The names of the Amess women who owned the lace are: Jane Amess (nee Straughan) – donor Unity’s great grandmother (pet name Janet, but not used as it will confuse with Unity’s mother). Jane was the wife of Samuel Amess, first Samuel Amess to own Churchill Island. Frances Amess (nee Turnbull) – grandmother, married Robert Lisle Straughan Amess, 4th child of Samuel and Jane Janet Jickell (nee Amess) – mother, 2nd of two children of Robert and Francis, married James Jickell Unity Mary Bright (nee Jickell) was the donor, 2nd of two children of Robert and Francis.

Significance

The Amess family owned Churchill Island from 1872 to 1929. This lace collection was owned and contributed to by four generations of Amess women, see above.

Butter worker, 30lb capacity

Churchill Island Heritage Farm, Newhaven

Timber with cast gearing, round butter worker

Historical information

Used at Chrchill Island,

Inscriptions & Markings

Cherry & Sons

8" Spofford Brace

Churchill Island Heritage Farm, Newhaven

Iron carpenter's brace, metal handle, rotating knob, thumb screw ..... rusted.

Lace Piece

Churchill Island Heritage Farm, Newhaven

Machine made pretending to be Valenciennes (Lace Group Embroiderers Guild 1/3/12) See photos (2)

Historical information

The names of the Amess women who owned the lace are: Jane Amess (nee Straughan) – donor Unity’s great grandmother (pet name Janet, but not used as it will confuse with Unity’s mother). Jane was the wife of Samuel Amess, first Samuel Amess to own Churchill Island. Frances Amess (nee Turnbull) – grandmother, married Robert Lisle Straughan Amess, 4th child of Samuel and Jane Janet Jickell (nee Amess) – mother, 2nd of two children of Robert and Francis, married James Jickell Unity Mary Bright (nee Jickell) was the donor, 2nd of two children of Robert and Francis.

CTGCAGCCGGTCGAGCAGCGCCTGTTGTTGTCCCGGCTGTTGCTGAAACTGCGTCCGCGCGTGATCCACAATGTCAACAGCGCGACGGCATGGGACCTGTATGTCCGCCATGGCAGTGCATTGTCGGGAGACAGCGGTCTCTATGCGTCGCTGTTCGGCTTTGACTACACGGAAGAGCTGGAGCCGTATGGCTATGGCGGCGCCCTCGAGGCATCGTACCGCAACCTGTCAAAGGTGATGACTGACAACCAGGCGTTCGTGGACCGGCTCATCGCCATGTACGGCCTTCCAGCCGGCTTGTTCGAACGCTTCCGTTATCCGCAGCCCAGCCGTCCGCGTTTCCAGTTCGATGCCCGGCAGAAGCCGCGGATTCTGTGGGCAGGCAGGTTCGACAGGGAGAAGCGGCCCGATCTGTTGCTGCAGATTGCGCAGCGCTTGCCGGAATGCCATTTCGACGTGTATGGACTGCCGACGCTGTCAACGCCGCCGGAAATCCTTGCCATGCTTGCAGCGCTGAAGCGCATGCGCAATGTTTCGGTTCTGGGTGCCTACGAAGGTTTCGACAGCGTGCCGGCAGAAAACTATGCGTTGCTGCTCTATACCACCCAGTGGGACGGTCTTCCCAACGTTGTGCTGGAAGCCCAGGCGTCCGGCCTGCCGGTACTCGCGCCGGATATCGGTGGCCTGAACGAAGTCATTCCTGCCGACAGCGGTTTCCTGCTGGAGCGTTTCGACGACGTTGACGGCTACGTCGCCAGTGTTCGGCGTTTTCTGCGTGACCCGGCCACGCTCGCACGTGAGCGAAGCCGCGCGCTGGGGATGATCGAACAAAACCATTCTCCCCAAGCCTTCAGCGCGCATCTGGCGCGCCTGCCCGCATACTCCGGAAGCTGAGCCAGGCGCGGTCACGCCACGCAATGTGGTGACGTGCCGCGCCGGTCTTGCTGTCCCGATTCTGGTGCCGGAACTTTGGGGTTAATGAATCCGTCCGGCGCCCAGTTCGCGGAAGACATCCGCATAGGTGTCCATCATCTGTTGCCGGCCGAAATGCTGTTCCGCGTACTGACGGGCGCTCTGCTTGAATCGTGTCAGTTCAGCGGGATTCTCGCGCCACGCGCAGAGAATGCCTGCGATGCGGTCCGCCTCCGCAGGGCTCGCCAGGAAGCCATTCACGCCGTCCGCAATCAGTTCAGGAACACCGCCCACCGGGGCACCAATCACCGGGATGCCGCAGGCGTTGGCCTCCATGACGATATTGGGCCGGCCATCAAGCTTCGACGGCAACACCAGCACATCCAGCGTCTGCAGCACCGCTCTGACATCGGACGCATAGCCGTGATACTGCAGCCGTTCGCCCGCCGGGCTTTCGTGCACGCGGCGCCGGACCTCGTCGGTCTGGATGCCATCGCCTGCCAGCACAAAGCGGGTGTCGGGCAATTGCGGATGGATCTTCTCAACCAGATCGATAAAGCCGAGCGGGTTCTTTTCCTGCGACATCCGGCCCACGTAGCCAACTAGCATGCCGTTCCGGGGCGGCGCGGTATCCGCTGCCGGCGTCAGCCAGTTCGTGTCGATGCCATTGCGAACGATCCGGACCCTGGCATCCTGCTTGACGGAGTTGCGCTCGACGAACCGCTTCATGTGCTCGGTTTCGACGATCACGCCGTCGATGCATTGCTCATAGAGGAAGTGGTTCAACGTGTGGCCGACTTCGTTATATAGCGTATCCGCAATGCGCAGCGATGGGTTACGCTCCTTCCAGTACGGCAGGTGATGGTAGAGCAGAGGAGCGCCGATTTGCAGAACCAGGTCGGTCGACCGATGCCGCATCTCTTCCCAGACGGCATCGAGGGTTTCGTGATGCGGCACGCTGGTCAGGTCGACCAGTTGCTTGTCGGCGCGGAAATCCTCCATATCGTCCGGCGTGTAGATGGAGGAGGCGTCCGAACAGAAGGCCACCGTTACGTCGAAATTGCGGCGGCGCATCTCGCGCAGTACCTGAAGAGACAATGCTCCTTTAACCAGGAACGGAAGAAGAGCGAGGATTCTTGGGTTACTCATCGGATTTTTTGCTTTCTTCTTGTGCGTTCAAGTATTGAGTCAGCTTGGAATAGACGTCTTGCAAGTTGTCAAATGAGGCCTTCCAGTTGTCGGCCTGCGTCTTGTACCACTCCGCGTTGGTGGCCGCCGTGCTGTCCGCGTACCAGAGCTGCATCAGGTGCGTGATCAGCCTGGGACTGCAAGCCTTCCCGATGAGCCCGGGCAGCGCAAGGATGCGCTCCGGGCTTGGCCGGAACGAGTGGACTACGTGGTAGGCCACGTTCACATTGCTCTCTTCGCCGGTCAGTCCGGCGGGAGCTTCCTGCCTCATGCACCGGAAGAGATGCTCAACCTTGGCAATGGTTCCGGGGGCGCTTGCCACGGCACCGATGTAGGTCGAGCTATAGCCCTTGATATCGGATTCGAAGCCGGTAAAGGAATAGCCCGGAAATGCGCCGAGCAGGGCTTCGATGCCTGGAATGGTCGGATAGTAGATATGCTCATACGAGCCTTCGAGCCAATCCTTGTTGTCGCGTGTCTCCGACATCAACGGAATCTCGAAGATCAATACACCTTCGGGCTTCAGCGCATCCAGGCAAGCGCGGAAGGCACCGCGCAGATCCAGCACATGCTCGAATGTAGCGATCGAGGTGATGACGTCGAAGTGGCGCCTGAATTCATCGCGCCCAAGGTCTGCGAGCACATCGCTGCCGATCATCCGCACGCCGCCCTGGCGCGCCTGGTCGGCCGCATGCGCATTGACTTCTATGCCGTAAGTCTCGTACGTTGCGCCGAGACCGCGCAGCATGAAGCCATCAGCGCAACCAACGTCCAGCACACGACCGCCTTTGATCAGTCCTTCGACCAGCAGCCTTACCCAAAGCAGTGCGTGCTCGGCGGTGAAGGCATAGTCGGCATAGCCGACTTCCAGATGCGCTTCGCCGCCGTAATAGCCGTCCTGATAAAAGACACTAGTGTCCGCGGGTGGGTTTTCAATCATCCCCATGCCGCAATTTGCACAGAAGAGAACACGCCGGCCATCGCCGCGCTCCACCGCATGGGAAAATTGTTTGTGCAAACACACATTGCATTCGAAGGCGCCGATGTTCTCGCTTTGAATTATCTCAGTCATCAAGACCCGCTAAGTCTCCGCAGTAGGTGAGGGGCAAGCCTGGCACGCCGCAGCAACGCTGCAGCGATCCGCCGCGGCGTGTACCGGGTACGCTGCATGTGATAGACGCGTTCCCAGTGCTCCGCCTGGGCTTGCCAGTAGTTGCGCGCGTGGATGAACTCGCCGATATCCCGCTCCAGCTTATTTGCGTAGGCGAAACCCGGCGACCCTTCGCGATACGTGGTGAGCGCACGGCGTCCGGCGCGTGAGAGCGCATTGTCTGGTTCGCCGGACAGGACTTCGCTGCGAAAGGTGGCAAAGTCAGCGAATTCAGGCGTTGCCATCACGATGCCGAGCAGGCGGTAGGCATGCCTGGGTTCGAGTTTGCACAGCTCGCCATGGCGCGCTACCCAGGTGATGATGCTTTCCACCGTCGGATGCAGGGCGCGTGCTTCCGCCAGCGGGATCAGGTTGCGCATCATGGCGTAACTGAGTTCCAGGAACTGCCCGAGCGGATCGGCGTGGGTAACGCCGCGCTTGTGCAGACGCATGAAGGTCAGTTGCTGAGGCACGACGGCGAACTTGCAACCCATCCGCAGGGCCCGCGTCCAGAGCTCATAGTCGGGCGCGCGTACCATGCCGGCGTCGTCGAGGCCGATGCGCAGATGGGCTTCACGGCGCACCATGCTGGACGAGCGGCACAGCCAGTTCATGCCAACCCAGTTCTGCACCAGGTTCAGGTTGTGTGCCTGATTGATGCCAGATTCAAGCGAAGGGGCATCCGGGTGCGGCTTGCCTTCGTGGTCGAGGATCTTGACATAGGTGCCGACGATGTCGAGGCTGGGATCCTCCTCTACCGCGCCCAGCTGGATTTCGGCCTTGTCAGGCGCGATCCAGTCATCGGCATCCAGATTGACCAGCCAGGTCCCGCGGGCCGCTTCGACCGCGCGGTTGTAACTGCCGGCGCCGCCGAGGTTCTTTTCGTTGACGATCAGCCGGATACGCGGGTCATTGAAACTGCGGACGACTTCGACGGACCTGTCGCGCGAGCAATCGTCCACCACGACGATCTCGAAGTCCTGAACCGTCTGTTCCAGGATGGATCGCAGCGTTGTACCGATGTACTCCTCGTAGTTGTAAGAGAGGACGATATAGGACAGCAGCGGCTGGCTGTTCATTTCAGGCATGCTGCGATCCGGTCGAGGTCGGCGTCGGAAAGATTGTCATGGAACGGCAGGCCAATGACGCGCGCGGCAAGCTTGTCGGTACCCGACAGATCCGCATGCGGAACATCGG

Significance

The Amess family owned Churchill Island from 1872 to 1929. This lace collection was owned and contributed to by four generations of Amess women, see above.

shells

Churchill Island Heritage Farm, Newhaven

A variety of old and weathered shells stored in jar with label: "Original shells collected for paths by Sarah Rogers".

Historical information

Sarah and John Rogers were the second European inhabitants on Churchill Island with, and after the Pickersgills. Sarah laid out a garden and collected shells and shell grit to surface the garden paths. Possibly these are some of the shells she collected.

Inscriptions & Markings